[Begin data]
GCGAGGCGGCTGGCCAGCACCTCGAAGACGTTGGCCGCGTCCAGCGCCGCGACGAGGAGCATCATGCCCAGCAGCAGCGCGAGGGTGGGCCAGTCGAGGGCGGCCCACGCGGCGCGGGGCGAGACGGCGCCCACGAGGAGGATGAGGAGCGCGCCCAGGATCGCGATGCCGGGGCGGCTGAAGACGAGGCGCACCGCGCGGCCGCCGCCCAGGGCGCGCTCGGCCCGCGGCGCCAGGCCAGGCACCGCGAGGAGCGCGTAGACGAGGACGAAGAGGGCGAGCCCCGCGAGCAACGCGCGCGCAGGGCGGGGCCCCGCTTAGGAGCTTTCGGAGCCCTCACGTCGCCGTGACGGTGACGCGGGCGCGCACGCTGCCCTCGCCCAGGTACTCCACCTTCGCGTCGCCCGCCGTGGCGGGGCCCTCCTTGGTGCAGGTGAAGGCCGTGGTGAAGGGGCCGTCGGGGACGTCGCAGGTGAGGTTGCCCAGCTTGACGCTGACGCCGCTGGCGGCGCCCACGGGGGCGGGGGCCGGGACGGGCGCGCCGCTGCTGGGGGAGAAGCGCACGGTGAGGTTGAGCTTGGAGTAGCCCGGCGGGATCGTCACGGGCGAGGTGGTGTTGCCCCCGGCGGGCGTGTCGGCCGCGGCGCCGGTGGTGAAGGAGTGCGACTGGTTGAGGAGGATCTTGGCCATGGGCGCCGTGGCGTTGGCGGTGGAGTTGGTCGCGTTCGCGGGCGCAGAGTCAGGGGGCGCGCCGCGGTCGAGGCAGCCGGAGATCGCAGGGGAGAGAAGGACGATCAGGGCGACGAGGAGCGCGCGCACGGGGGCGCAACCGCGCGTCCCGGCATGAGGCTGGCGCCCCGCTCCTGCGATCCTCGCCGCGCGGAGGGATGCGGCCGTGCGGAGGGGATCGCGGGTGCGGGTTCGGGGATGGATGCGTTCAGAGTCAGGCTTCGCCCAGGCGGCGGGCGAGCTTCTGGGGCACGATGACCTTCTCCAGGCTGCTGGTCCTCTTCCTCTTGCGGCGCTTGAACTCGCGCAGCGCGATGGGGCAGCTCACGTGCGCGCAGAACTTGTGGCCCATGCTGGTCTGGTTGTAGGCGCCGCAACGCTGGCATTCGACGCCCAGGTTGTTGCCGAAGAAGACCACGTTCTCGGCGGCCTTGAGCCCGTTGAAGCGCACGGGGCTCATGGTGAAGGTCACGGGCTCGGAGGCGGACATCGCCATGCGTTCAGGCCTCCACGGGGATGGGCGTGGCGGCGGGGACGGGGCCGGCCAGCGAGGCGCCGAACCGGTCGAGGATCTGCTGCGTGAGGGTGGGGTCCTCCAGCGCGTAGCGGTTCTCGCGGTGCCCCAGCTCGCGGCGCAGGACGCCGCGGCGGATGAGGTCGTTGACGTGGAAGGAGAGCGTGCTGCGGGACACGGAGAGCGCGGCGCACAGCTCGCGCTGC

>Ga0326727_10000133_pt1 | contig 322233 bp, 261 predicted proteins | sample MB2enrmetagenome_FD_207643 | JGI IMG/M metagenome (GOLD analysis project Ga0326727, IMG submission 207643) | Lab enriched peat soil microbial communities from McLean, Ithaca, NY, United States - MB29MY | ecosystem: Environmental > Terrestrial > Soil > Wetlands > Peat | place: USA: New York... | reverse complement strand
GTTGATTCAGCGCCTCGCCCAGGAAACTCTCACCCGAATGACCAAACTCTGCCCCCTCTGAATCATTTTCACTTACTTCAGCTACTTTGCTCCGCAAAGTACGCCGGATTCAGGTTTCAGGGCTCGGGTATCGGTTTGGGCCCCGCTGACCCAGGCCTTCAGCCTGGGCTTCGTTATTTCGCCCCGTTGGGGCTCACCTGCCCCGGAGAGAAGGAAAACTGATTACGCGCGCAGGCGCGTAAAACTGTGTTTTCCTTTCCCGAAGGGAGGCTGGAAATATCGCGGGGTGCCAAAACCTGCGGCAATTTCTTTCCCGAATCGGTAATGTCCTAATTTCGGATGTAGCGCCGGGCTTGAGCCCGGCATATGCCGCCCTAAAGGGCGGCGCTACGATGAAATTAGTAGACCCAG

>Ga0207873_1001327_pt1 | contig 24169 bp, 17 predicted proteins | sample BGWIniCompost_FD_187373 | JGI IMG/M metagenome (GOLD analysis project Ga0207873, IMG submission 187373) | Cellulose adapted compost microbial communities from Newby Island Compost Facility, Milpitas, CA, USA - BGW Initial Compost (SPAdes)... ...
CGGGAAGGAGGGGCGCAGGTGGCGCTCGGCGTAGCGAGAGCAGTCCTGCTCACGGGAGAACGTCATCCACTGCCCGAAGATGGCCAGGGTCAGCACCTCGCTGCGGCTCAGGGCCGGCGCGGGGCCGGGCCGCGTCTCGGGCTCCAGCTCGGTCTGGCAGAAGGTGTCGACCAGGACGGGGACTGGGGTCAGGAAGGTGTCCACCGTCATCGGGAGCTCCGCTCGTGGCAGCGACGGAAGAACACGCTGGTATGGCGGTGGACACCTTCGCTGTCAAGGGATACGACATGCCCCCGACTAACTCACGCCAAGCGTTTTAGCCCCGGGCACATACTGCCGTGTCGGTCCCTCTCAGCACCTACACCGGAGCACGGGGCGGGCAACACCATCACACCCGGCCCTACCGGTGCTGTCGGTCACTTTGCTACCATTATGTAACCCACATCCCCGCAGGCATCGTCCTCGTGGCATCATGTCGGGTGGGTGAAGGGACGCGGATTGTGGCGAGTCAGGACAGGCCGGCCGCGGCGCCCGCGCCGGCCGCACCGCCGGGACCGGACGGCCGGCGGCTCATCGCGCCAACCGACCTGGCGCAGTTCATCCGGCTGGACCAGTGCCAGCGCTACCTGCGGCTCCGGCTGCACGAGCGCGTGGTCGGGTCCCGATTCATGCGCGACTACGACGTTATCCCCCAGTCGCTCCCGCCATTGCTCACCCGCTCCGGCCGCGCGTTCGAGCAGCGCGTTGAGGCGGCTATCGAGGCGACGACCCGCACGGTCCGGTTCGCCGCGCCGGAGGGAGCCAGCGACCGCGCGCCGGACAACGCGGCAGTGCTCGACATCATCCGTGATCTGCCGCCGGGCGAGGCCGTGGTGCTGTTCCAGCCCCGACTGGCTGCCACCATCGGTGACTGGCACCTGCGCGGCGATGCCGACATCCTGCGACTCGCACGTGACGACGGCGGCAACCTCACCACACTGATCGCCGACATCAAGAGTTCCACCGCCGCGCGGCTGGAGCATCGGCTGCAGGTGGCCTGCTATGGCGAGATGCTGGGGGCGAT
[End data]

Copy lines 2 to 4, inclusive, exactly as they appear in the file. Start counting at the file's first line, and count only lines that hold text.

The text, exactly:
>Ga0326727_10000133_pt1 | contig 322233 bp, 261 predicted proteins | sample MB2enrmetagenome_FD_207643 | JGI IMG/M metagenome (GOLD analysis project Ga0326727, IMG submission 207643) | Lab enriched peat soil microbial communities from McLean, Ithaca, NY, United States - MB29MY | ecosystem: Environmental > Terrestrial > Soil > Wetlands > Peat | place: USA: New York... | reverse complement strand
GTTGATTCAGCGCCTCGCCCAGGAAACTCTCACCCGAATGACCAAACTCTGCCCCCTCTGAATCATTTTCACTTACTTCAGCTACTTTGCTCCGCAAAGTACGCCGGATTCAGGTTTCAGGGCTCGGGTATCGGTTTGGGCCCCGCTGACCCAGGCCTTCAGCCTGGGCTTCGTTATTTCGCCCCGTTGGGGCTCACCTGCCCCGGAGAGAAGGAAAACTGATTACGCGCGCAGGCGCGTAAAACTGTGTTTTCCTTTCCCGAAGGGAGGCTGGAAATATCGCGGGGTGCCAAAACCTGCGGCAATTTCTTTCCCGAATCGGTAATGTCCTAATTTCGGATGTAGCGCCGGGCTTGAGCCCGGCATATGCCGCCCTAAAGGGCGGCGCTACGATGAAATTAGTAGACCCAG

>Ga0207873_1001327_pt1 | contig 24169 bp, 17 predicted proteins | sample BGWIniCompost_FD_187373 | JGI IMG/M metagenome (GOLD analysis project Ga0207873, IMG submission 187373) | Cellulose adapted compost microbial communities from Newby Island Compost Facility, Milpitas, CA, USA - BGW Initial Compost (SPAdes)... ...